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Old 02-02-2014, 08:20 AM
Bryan27 Bryan27 is offline
LawnSite Member
 
Join Date: Aug 2013
Location: Memphis, TN
Posts: 145
Quote:
Originally Posted by TPendagast View Post
Your tag line is making grass greener and gardens more colorful….

Greener than what? more colorful than whose work?

Those are competitive words, you are saying you can do better than the other guy.

But you look down at pointing out HOW and WHERE, with examples on how you can do better? Or did you suppose you might find some commercial sights that inexplicably have no current landscaper and are letting their place overgrow until you happen to find them?

How exactly DO you make the grass greener, please enlighten me.
Are you going into talk to one of my customers with the hopes of taking my work away from me, so you can have it… but it's unethical to take a picture of how may grass isn't green enough?

Aren;t you already stalking by going in and talking to my client, when you know full well their property is being serviced?

Or are you hoping to help them out in a mutually beneficial arrangement than doing better work than me, as your tag line suggests?

Is this false advertisement? Can I file suit against you under the unfair trade practices act?

I think not.

Your Tag line says it all.
You think you can do better than your competitor… so SHOW your prospects WHAT you will do better.

You are already 'unethically' stalking.

A man who understands salesmanship!

In any business, it doesn't do you any good to trash and bash your competitors and certainly not to a prospective customer. It also doesn't make the prospective customer think fondly of you by pointing out how crappy some areas of their lawn look. They might agree with you, but saying it directly is in poor taste. Remember, at some point that person hired their current company to do the work that you are picking apart and you are essentially telling that person that they are a poor decision maker.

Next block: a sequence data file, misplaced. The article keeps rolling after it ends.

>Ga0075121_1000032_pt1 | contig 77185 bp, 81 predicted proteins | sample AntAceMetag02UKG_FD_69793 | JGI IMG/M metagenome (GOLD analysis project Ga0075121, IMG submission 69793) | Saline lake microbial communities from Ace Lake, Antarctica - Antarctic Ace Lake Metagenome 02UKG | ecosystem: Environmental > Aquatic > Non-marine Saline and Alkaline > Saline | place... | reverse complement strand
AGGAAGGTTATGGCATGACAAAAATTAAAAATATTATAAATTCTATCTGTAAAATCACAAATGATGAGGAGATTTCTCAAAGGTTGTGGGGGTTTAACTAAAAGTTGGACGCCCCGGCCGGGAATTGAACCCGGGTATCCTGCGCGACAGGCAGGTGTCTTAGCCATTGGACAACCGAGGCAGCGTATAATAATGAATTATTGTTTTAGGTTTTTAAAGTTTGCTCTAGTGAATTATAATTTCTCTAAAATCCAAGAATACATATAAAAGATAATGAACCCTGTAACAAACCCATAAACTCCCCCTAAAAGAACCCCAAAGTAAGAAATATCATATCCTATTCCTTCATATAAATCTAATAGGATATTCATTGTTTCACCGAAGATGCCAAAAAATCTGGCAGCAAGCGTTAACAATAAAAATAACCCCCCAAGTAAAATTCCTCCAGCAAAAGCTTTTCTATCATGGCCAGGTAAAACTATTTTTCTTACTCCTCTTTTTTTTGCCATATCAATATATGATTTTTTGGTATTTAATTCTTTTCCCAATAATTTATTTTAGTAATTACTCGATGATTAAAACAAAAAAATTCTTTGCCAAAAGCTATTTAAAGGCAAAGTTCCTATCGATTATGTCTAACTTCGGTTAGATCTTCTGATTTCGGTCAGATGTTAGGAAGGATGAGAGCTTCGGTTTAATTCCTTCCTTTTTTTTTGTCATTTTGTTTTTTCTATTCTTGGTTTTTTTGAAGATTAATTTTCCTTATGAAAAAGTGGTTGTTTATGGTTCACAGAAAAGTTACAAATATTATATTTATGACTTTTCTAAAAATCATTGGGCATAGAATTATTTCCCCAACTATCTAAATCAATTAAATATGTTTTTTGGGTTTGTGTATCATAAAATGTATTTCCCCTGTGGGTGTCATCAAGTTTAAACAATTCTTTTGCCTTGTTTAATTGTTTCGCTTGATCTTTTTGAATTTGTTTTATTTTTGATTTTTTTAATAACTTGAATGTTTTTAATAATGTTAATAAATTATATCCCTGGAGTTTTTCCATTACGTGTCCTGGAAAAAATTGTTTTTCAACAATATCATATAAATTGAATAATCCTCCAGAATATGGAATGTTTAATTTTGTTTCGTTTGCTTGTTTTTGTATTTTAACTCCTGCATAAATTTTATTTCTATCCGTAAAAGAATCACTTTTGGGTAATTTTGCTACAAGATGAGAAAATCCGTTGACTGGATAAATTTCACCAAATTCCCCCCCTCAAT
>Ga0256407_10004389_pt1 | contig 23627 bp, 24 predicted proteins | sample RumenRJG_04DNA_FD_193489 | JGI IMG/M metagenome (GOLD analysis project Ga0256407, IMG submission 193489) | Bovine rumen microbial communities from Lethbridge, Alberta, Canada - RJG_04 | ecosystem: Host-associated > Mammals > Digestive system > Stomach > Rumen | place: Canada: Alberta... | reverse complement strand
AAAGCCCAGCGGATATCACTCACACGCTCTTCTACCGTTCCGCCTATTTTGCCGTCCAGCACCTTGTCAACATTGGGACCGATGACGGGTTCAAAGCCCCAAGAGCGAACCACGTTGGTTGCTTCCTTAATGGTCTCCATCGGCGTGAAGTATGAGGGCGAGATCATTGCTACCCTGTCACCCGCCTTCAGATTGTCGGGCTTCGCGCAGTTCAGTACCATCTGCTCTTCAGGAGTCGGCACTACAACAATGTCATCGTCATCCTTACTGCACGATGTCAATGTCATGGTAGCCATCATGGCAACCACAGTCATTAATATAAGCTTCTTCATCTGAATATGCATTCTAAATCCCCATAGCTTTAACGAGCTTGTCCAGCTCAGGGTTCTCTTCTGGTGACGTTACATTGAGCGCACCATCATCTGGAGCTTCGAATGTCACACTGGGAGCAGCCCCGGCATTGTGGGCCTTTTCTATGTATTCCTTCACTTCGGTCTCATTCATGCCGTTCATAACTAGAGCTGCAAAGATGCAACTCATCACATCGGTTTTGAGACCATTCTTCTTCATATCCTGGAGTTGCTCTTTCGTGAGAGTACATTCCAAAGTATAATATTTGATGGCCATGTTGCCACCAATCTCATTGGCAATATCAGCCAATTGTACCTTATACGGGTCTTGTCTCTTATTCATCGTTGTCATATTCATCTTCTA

If their curbs are hacked to pieces from a string trimmer, you don't have to tell them that, point out that you use an edger that will make a perfect line along the curbs and sidewalks that defines the lawn. Create a 10 (or however many) point checklist that you will use in evaluating the completeness of work each time the property is serviced. As you walk the property with the owner/manager/president, stop in front of something that you see the current company missed and hand them a copy of the list and go over it with them and explain how you use the checklist to ensure your customers a level of service they will appreciate and benefit from. When you do this and they look down the list and see those two weeds in the bed, the one stray branch of new growth in their hedge, the clump of grass left on the curb...you wont have to "say" anything, they'll think it to themselves. They'll see the value in it without you telling them and coming to that conclusion on their own is much more powerful than if you tell them outright. A good salesman knows when to shut his trap and let the customer sell themselves.

You'll find it exceedingly difficult to sell your services to customers if you can't show them that how switching to you over their current service provider is going to benefit them. I think the term "vulture" is being used inappropriately in this conversation, the term competitor would be my choice of words.
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